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Tech firms from Taiwan, South Korea are seeking increased cooperation

Taiwanese app developer Gogolook counts South Korea as one of its top seven markets worldwide.

Its Whoscall app for phone scam detection has been used in South Korea since 2012 and Korean online services platform Naver became an investor in the company in 2013.

“Whoscall remains popular in the Korean market, where it shows a great demand from caller ID apps,” company spokesman Marco Tsai said.
The Taiwanese developer, with 100 million app downloads worldwide, is no outlier.

Tech firms from the two Asian economies, that industrialised quickly around the same time around half a century ago, are scoping each other out more lately as business allies rather than competitors.

They still compete as fellow exporters of tech hardware, but now they are keen on working together to weather world geopolitical shifts, including hard questions about China and US pressure to join its chip supply chain.

“Both economies are now repositioning themselves to the side of the US-led supply chain and economic integration,” said Hu Jin-li, a professor with the Institute of Business and Management at National Yang Ming Chiao Tung University in Taipei.

“Economically, South Korea and Taiwan are still competitors, but they will show a more cooperative attitude toward science and technology.”

While tech giants on the two sides have not jumped into any mergers or acquisitions, officials have been talking this year while companies such as Gogolook are eyeing business deals – including in its case an unnamed potential Korean partner.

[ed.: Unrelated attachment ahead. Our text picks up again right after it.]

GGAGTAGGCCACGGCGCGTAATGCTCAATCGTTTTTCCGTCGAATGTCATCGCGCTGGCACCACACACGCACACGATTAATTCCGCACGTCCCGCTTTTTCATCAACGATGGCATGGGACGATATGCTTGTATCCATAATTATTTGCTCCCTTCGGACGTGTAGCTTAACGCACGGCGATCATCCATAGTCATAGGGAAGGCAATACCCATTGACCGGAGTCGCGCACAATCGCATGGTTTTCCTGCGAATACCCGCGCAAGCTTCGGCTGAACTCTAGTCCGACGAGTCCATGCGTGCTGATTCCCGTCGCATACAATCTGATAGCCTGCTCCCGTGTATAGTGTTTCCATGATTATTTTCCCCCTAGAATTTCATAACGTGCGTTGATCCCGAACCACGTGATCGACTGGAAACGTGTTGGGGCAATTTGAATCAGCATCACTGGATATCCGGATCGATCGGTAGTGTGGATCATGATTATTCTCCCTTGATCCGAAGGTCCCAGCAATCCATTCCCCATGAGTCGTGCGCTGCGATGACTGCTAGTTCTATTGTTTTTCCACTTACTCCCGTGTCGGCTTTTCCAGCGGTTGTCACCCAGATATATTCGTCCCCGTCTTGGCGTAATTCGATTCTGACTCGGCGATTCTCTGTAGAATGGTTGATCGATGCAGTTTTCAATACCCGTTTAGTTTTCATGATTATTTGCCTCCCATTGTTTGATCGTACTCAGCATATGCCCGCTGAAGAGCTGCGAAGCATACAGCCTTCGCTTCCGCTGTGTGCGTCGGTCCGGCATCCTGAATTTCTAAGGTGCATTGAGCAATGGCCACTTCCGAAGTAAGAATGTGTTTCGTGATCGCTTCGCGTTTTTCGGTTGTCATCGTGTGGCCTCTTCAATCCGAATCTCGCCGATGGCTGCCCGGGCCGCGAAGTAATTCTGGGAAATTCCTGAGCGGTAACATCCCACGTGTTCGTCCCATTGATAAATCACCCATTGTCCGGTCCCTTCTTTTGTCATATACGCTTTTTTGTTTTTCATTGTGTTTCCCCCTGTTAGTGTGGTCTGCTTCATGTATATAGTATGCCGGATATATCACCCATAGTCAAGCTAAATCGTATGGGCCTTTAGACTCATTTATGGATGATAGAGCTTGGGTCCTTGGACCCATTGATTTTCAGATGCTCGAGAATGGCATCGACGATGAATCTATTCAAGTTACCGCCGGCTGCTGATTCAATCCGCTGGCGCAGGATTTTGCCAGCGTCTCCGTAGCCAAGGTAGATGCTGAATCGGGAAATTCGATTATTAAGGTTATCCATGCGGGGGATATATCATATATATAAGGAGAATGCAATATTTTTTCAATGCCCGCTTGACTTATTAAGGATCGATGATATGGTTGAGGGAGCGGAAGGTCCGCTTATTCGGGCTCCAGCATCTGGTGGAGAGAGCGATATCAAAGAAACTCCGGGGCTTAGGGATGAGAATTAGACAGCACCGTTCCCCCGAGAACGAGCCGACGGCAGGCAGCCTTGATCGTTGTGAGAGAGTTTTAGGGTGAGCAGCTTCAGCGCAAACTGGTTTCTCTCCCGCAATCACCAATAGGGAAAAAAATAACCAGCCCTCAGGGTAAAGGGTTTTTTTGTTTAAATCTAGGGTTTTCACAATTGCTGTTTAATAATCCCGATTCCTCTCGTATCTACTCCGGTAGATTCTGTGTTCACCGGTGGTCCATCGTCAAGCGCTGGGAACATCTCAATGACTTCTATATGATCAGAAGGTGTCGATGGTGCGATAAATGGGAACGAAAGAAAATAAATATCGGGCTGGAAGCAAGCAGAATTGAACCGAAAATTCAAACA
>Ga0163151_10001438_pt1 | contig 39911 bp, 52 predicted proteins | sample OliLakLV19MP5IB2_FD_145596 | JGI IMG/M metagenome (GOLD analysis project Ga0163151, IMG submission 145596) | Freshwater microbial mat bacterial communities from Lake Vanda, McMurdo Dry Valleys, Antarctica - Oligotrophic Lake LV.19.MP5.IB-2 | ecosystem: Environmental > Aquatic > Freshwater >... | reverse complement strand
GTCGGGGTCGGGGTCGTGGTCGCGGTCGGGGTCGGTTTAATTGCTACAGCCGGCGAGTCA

Some of the flash memory modules from tech giant Samsung are being assembled in Taiwan, according to market research firm IDC, while the iconic Korean firm’s smartphones also use application processors designed by Taiwanese chip designer MediaTek.

“[Taiwan and South Korea] have different advantages, and further cooperation can help reduce costs,” IDC senior research manager Galen Zeng said.

“As long as proper measures are taken for information security protection and patent protection, the risks associated with collaboration should be small.”

Taiwan-based chip maker United Microelectronics Corporation (UMC) makes Samsung’s driver integrated circuits, which control other circuits in the same device, according to IDC.

“Korea is an important market for UMC, and the company actively seeks to increase collaborations with existing and potential Korean customers,” a UMC spokeswoman said.

On June 1, business councils from South Korea and Taiwan drew around 60 participants from each side to a conference.

Many took part in an “active” discussion about cooperation in chips, according to a spokeswoman from the Taipei-based organiser, the Chinese International Economic Cooperation Association.

Taiwan’s exports to South Korea rose from US$15.1 billion in 2020 to US$22.2 billion last year, according to Taiwan’s Bureau of Foreign Trade. Imports from South Korea also jumped from US$20.6 billion to US$34.3 billion during the same period, it added.

Politicians in Seoul have answered worries about China by plugging more tightly into US-led world supply chains, said Sean Su, an independent tech commentator in Taipei.